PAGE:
Whatever happened to something being as easy as riding a bicycle?
What started out as a simple idea — kiosks at key locations in urban areas offering bicycles for rent by the hour or less — has morphed into a free-for-all pitting bike-share upstarts against established giants and municipalities dictating which company can operate where. Add to that the actions of bike renters, who may innocently take a bike outside of its jurisdiction or not-so-innocently leave it on the sidewalk as a hazard to pedestrians and those with disabilities.
Still, it’s a good concept. Anything that takes a car off the road in congested metro areas like Boston is welcome, and that concept is at work in cities worldwide. Boston’s began as Hubway in 2011. Expanded to Cambridge, Somerville, and Brookline, it was renamed Blue Bikes in April, sponsored by Blue Cross/Blue Shield, and charges $2.50 for 30 minutes or a year of unlimited 45-minute rides for $99.
Yet with innovation comes the inevitable disruptor. A refinement freeing the bikes from their docks, which started in China, became widespread in the US last year. With an app, users can now find a nearby dockless bike and drop it off wherever they want. The technology can also lock the back wheel to inhibit theft.
“Wherever users want” doesn’t necessarily match the maps government officials had in mind after striking exclusive deals with companies to run docked-bike services. In the Blue Bikes areas, that’s meant hostility toward suburban dockless upstarts when their wayward bikes end up in the four communities. The sidewalk hazard is also an issue, which some dockless companies address with strict parking rules. The bike-share wars also mean zero cooperation between competing entities, frustrating users who might want to ride a Blue Bike to South Station, board the Red Line, and pick up an out-of-network Ofo bike in Quincy. Doing so means downloading multiple apps and extra sign-ups and credit-card checks.
That may sound like a classic First World problem, but the scenario is real in transit planning, known as the “last mile” dilemma: getting people to specific destinations beyond the main routes.
A positive development comes from the Metropolitan Area Planning Council, which helped facilitate the original Hubway deal and last month delivered another. Dockless bikes from two companies, LimeBike and Spin, will now be available for $1 for the first 30 minutes in 15 communities (Arlington, Bedford, Belmont, Chelsea, Everett, Malden, Medford, Melrose, Milton, Needham, Newton, Revere, Waltham, Watertown, and Winthrop). With many of those adjacent to one another, it’s good news for riders — except when they hit the Blue Bikes boundaries, where the bikes aren’t allowed to be parked.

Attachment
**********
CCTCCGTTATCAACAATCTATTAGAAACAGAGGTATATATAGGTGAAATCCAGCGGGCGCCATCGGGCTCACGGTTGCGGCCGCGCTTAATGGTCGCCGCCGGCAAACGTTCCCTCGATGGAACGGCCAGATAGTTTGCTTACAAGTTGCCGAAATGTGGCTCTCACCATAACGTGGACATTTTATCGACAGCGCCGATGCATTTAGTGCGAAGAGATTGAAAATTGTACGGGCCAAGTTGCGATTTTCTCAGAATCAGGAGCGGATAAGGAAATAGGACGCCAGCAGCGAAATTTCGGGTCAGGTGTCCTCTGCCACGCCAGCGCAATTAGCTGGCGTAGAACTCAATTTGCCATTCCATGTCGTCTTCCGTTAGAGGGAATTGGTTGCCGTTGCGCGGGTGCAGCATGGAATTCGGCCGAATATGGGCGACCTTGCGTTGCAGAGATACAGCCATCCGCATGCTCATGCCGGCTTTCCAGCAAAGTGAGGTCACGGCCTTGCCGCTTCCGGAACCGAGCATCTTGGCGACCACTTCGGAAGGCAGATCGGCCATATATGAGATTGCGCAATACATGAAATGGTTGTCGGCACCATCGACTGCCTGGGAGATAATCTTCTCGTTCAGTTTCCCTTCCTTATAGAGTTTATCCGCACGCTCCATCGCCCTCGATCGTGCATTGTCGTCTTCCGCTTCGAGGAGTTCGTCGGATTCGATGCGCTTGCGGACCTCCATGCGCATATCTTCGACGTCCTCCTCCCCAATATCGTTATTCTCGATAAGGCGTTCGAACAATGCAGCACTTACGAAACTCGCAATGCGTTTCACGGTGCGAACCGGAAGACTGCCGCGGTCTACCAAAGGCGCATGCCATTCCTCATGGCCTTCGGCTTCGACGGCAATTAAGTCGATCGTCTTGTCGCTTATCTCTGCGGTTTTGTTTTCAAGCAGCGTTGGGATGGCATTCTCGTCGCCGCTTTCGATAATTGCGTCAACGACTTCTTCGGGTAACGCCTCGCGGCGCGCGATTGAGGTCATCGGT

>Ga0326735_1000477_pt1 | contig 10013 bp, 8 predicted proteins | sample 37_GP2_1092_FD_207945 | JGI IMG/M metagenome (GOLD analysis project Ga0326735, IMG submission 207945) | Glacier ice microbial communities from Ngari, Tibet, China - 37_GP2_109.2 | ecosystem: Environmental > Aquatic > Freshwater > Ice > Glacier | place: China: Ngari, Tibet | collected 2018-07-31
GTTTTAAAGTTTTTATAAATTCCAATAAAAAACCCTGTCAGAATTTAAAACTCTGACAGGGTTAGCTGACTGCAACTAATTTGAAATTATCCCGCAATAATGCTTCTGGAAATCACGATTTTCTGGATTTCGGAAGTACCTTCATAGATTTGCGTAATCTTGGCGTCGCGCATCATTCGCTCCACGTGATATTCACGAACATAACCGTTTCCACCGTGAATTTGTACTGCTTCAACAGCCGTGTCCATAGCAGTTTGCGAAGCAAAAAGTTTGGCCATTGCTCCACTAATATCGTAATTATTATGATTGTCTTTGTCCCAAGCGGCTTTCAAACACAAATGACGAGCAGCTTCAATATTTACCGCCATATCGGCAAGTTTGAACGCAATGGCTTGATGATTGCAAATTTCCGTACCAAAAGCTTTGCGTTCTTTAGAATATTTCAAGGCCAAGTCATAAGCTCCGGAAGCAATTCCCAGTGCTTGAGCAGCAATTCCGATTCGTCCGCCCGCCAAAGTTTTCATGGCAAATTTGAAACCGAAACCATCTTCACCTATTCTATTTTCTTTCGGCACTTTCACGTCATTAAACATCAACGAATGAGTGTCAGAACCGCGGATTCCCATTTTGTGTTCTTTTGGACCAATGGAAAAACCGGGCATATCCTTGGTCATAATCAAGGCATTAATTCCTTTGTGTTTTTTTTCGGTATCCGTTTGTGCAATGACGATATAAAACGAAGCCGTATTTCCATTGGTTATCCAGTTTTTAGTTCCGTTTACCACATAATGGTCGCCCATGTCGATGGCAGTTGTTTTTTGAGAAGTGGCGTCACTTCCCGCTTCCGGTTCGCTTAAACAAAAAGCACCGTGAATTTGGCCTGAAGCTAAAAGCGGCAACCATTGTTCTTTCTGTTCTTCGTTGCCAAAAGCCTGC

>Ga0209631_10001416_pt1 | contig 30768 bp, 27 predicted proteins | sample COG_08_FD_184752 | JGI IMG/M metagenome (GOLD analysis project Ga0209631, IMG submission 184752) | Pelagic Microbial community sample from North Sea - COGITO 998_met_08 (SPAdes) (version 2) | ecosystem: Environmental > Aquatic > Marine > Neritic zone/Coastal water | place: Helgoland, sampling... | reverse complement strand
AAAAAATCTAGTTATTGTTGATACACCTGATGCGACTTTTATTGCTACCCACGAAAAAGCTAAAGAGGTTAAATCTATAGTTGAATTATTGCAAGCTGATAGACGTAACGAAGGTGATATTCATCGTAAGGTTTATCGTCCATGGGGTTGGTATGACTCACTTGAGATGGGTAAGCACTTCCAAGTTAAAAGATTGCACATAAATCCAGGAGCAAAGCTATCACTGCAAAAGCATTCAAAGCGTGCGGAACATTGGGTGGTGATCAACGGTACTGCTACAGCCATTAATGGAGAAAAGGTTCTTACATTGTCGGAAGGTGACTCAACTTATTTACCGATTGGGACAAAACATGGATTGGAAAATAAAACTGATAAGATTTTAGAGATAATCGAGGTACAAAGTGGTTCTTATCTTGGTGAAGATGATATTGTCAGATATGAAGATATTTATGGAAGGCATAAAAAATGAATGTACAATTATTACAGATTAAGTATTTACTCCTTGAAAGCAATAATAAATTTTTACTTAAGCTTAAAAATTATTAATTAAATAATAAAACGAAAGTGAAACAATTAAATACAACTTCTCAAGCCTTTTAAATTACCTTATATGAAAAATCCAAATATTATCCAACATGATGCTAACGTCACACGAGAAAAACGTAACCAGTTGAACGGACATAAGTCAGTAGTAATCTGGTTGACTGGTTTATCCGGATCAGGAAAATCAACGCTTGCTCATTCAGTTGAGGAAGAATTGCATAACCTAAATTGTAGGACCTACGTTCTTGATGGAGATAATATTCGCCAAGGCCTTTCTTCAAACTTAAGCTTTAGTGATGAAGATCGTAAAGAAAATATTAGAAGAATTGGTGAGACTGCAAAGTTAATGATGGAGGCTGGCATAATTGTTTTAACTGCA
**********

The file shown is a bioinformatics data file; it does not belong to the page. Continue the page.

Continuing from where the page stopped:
So can the bike-share entities learn to share — their geography, if not their apps?
They have elsewhere. In Washington, D.C., the city’s Capital Bikeshare is managed by Motivate, the same company that runs the Blue Bikes operation. The agreement allows for a trial run of dockless bike operators that so far has seen no appreciative drop-off in Capital Bikeshare use, according to the District of Columbia’s bikeshare manager. Motivate also operates San Francisco’s Ford GoBike program, which users can access using a Clipper card, the Bay Area’s version of the T’s CharlieCard.
For their part, Blue Bikes officials describe their program as a transit system owned by the four participating municipalities. That’s fine, except there already is a transit agency in Eastern Massachusetts: It’s called the MBTA, and the idea is to serve the entire region. And like San Francisco’s Clipper card, the T’s new fare collection system, which is being designed to accept everything from CharlieCards to smartphones, may hold the ultimate answer to seamless travel between buses, trains, and bikes.
In the meantime, can we bike without the bickering? Bike-share companies banking on attracting venture capitalists by eating a competitor’s lunch would better assure their viability by providing a seamless experience for their customers. And government entities that have contracts creating artificial monopolies should consider whether those boundaries are in the best interests of consumers.
All of which would make riding a bike, or at least renting one for an hour, easy again — and far less confusing.